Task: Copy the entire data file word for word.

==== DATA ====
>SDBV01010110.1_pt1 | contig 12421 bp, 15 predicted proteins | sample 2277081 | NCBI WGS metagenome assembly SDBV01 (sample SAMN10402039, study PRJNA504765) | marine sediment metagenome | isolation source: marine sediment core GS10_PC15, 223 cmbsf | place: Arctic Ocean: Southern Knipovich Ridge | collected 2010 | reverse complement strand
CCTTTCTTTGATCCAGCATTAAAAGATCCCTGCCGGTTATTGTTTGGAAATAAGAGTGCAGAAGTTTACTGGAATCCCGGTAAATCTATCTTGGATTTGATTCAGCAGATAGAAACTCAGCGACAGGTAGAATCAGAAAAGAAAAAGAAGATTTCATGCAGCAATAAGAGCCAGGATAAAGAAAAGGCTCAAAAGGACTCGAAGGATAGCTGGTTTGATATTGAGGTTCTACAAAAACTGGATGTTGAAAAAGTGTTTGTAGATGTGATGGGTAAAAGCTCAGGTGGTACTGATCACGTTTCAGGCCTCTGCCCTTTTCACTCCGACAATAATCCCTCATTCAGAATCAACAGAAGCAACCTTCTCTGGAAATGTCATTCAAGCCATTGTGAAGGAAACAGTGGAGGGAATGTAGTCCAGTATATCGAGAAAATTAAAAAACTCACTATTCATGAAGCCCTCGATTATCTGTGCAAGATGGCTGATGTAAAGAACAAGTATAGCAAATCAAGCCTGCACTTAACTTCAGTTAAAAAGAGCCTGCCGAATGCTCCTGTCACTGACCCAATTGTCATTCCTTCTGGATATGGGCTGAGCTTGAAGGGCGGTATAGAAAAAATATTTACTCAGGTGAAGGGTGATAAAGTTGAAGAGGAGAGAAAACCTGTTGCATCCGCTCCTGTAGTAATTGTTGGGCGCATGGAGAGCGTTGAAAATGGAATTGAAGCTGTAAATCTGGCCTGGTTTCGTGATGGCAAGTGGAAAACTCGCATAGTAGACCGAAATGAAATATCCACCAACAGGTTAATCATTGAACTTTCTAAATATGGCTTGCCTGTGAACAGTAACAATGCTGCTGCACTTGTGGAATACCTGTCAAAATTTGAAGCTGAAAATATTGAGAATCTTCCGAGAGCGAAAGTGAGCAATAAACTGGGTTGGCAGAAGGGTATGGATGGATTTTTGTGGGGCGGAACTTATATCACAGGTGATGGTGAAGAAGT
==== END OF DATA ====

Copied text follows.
>SDBV01010110.1_pt1 | contig 12421 bp, 15 predicted proteins | sample 2277081 | NCBI WGS metagenome assembly SDBV01 (sample SAMN10402039, study PRJNA504765) | marine sediment metagenome | isolation source: marine sediment core GS10_PC15, 223 cmbsf | place: Arctic Ocean: Southern Knipovich Ridge | collected 2010 | reverse complement strand
CCTTTCTTTGATCCAGCATTAAAAGATCCCTGCCGGTTATTGTTTGGAAATAAGAGTGCAGAAGTTTACTGGAATCCCGGTAAATCTATCTTGGATTTGATTCAGCAGATAGAAACTCAGCGACAGGTAGAATCAGAAAAGAAAAAGAAGATTTCATGCAGCAATAAGAGCCAGGATAAAGAAAAGGCTCAAAAGGACTCGAAGGATAGCTGGTTTGATATTGAGGTTCTACAAAAACTGGATGTTGAAAAAGTGTTTGTAGATGTGATGGGTAAAAGCTCAGGTGGTACTGATCACGTTTCAGGCCTCTGCCCTTTTCACTCCGACAATAATCCCTCATTCAGAATCAACAGAAGCAACCTTCTCTGGAAATGTCATTCAAGCCATTGTGAAGGAAACAGTGGAGGGAATGTAGTCCAGTATATCGAGAAAATTAAAAAACTCACTATTCATGAAGCCCTCGATTATCTGTGCAAGATGGCTGATGTAAAGAACAAGTATAGCAAATCAAGCCTGCACTTAACTTCAGTTAAAAAGAGCCTGCCGAATGCTCCTGTCACTGACCCAATTGTCATTCCTTCTGGATATGGGCTGAGCTTGAAGGGCGGTATAGAAAAAATATTTACTCAGGTGAAGGGTGATAAAGTTGAAGAGGAGAGAAAACCTGTTGCATCCGCTCCTGTAGTAATTGTTGGGCGCATGGAGAGCGTTGAAAATGGAATTGAAGCTGTAAATCTGGCCTGGTTTCGTGATGGCAAGTGGAAAACTCGCATAGTAGACCGAAATGAAATATCCACCAACAGGTTAATCATTGAACTTTCTAAATATGGCTTGCCTGTGAACAGTAACAATGCTGCTGCACTTGTGGAATACCTGTCAAAATTTGAAGCTGAAAATATTGAGAATCTTCCGAGAGCGAAAGTGAGCAATAAACTGGGTTGGCAGAAGGGTATGGATGGATTTTTGTGGGGCGGAACTTATATCACAGGTGATGGTGAAGAAGT